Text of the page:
Kelley’s last local gig was at Jiffy Lube Live as one-third of Lady Antebellum. While that trio takes a break, the country crooner embarks on his first solo tour, on which he sings Lady A hits accompanied by up-and-comer Maren Morris. His debut solo album isn’t out till early 2016, so you can hear tracks from it for the first time. $25.

11. The City of Conversation

Illustration by Zina Saunders.

Arena Stage, January 29-March 6

Liberal-leaning socialite meets conservative daughter-in-law: a house divided. Set between 1979 and 2009, Anthony Giardina’s drama explores the now-extinct breed of the Georgetown hostess. $40 to $90.

12. Better Gods

Photograph courtesy of the Kennedy Center.

Kennedy Center, January 8-9

The true story of Hawaii’s last reigning monarch, Queen Liliuokalani, is epic enough to be an opera, and now it is one. Using authentic Hawaiian instruments and sets, plus parts of musical compositions written by the queen herself, the American Opera Initiative’s hourlong production pays homage to Liliuokalani’s battle to preserve her people’s culture. $30.

13. The Glass Menagerie

Actors Tom Story and Jenna Sokolowski. Photograph by Scott Suchman.

Ford’s Theatre, January 22-February 21

More than 60 years after its premiere, Tennessee Williams’s drama continues to affect audiences with its tale of a mother yearning for her two children to succeed in life, if only to remake the life she once imagined for herself. $20 to $64.

14. KanKouran West African Dance Company

Photograph by Andrew Foster.

Dance Place, January 16-17

Picture a Game of Thrones-style battle of kingdoms but set in Mali and told with West African dance and drums: An evil, power-hungry queen forces Sundiata—a young prince imbued with the spirits of the panther, lion, and buffalo—into exile. After living far from home for years, Sundiata returns and makes his rightful claim on the Malian throne. $30.

15. The Sisters Rosensweig

Illustration courtesy of Theater J.

Theater J, January 13-February 21

At a time when women are struggling to have it all, this revival of Wendy Wasserstein’s 1992 comedy comes right on cue. As three distinctively different sisters—a hard-nosed investment banker, a helicoptering mother of four, and a free-spirit, itinerate journalist—gather for a weekend, a battle of “life choices” ensues with caustically comic results. $37 to $67.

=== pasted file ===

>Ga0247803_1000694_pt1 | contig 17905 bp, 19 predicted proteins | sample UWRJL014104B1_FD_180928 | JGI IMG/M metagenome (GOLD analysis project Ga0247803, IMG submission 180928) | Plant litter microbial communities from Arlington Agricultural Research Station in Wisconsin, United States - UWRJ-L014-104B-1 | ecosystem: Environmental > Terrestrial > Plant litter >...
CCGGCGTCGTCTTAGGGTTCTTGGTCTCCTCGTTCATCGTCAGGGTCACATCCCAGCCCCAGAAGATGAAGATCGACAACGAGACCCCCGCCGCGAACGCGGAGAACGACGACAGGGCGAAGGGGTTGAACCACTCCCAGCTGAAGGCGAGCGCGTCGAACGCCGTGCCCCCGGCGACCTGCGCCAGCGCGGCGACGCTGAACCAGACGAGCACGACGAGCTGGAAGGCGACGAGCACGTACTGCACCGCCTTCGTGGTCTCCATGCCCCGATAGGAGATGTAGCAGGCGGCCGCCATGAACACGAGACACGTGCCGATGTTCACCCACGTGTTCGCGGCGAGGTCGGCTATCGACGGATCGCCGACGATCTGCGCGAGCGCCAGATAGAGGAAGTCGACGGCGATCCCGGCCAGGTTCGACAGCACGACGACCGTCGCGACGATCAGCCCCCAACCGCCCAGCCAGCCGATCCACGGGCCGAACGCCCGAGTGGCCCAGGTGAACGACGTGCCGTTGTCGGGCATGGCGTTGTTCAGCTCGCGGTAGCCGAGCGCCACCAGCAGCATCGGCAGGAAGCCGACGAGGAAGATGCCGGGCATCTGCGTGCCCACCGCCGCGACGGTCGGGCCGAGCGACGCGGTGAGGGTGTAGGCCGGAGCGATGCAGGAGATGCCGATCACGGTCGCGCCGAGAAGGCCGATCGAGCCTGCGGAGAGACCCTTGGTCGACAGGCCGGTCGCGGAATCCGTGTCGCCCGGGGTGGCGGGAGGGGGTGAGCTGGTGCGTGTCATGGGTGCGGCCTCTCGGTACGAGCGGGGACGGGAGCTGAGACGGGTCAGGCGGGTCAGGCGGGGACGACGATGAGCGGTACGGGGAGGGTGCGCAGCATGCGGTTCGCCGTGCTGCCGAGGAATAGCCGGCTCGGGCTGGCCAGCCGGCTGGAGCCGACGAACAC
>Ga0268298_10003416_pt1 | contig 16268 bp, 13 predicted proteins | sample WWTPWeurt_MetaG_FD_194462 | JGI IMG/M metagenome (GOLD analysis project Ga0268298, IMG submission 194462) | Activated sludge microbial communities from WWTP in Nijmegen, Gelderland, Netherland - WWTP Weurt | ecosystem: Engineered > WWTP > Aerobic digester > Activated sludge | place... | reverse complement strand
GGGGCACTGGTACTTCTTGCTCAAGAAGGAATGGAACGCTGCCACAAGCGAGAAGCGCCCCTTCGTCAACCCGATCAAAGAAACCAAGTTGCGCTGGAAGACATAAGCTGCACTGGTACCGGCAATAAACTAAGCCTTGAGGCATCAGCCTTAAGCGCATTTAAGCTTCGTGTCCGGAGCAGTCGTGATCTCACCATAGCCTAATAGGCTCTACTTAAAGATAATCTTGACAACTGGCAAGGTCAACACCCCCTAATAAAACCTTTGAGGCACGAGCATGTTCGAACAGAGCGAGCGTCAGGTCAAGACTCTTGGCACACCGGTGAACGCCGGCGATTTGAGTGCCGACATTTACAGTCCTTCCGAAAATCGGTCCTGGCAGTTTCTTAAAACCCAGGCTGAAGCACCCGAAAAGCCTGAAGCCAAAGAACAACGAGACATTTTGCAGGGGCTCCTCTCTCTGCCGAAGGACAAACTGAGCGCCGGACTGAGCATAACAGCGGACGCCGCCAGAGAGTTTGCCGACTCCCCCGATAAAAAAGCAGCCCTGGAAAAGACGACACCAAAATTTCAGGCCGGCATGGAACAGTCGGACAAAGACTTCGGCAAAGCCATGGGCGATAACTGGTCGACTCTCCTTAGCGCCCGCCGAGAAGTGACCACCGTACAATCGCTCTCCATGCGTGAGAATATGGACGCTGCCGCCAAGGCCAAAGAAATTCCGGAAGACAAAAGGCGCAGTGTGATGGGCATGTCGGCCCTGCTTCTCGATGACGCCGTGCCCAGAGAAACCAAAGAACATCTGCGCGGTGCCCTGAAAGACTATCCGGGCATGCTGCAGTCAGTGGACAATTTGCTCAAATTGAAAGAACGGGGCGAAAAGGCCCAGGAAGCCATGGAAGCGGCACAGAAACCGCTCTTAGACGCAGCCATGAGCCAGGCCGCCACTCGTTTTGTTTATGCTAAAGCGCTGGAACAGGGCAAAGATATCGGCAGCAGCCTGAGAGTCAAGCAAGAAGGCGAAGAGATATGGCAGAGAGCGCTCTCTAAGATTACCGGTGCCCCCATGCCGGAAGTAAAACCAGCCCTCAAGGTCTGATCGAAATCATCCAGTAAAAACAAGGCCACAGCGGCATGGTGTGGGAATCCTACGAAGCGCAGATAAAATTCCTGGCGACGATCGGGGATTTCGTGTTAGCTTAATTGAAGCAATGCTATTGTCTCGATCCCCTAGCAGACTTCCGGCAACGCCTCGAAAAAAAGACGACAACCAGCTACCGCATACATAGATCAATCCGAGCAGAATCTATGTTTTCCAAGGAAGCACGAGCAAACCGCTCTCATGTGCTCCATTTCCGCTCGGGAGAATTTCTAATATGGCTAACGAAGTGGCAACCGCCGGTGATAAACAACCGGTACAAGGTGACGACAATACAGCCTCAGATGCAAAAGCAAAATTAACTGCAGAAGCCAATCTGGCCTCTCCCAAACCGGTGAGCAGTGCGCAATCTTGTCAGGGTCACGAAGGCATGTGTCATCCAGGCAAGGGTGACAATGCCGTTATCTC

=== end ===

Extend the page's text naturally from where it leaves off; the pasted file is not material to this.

16. Pete Davidson

Photograph courtesy of Arlington Cinema & Drafthouse.

Arlington Cinema & Drafthouse, January 8-9

Davidson lost his firefighter father in the aftermath of the 9/11 attacks and went on to become the youngest Saturday Night Live cast member in the show’s history. But the 22-year-old comic’s rise is more than just an origin story—he’s a fearless performer whose affable style has garnered comparisons to SNL alums Adam Sandler and Jimmy Fallon. $30.

17. Chris Thomas King

Photograph by Idyllic Photography.

Blues Alley, January 7-10

Singers hoping to succeed in film can learn a thing or two from King, one of the country’s more prolific acts. In the Ray Charles biopic, Ray, he was bandleader Lowell Fulson. In O Brother, Where Art Thou?, he played Tommy Johnson, a real-life musician who said he sold his soul to the devil in return for his talent on guitar—King’s eerie rendition of “Hard Time Killing Floor Blues” helped snag the soundtrack a Grammy. His tunes fuse blues with funk, soul, hip-hop, and rap into an utterly unique sound. $22.50 to $27.50.

18. Washington Auto Show

Photograph courtesy of Pomerance & Associates.

Washington Convention Center, January 22-31

Christmas comes in January for area gearheads. This year’s auto show features hundreds of production, luxury, and concept vehicles, plus a 5,000-square-foot “live art car display” that sounds so trippy it might render you unfit to drive. Fortunately, you can easily get to the show by Metro. $12 ($5 ages 6 to 12, free ages 5 and under).

19. Robyn Hitchcock

Photograph courtesy of Wolf Trap.

Barns at Wolf Trap, April 6

One of alternative rock’s father figures, Hitchcock released his 20th studio album this year with a wistful look back on his four-decade career. On The Man Upstairs, the prolific singer/songwriter croons his favorite cover songs and even records a tune that was stashed in his notebook for 20 years. But among all the nostalgia, there’s something new. Besides his usual quirks—polka-dot shirts, madcap lyrics, bright, jangly guitar—he’s also made a foray into French (“Comme Toujours”). $25 to $28.

20. Between Riverside and Crazy

Photograph by Teddy Wolf.

Studio Theatre, January 13-February 28

Still smarting from his wife’s death, retired New York cop Walter Washington (Frankie R. Faison, above) faces eviction from his luxurious, rent-stabilized apartment, which he shares with his ex-con son and hangers-on. Can Walter, worn out from saving others, find it in himself to be saved? The latest work by Stephen Adly Guirgis (The Motherf—er With the Hat)—and winner of the 2015 Pulitzer for drama—transcends the dark-comedy genre with its sly subtleties and emotional cunning. $49 to $91.

21. The Critic and The Real Inspector Hound

Shakespeare Theatre Company, January 5-February 14

Michael Kahn directs this double-header of cheeky one-act comedies satirizing the foibles of theater life. Playwright Jeffrey Hatcher’s deliciously vicious adaptation of Richard Brinsley Sheridan’s The Critic explores the world of truly terrible theater and the critics who love it. Tom Stoppard’s The Real Inspector Hound lets the audience act like the detective in a play-within-a-play, where two critics watching a classic whodunit find themselves the most likely suspects. $20 to $118.

This article appears in our January 2016 issue of Washingtonian.

Senior editor

Andrew Beaujon joined Washingtonian in late 2014. He was previously with the Poynter Institute,, and Washington City Paper. He lives in Del Ray.

Associate Editor

Caroline Cunningham joined Washingtonian in 2014 after moving to the DC area from Cincinnati, where she interned and freelanced for Cincinnati Magazine and worked in content marketing. She currently resides in College Park.

Staff Writer

Benjamin Freed joined Washingtonian in August 2013 and covers politics, business, and media. He was previously the editor of DCist and has also written for Washington City Paper, the New York Times, the New Republic, Slate, and BuzzFeed. He lives in Adams Morgan.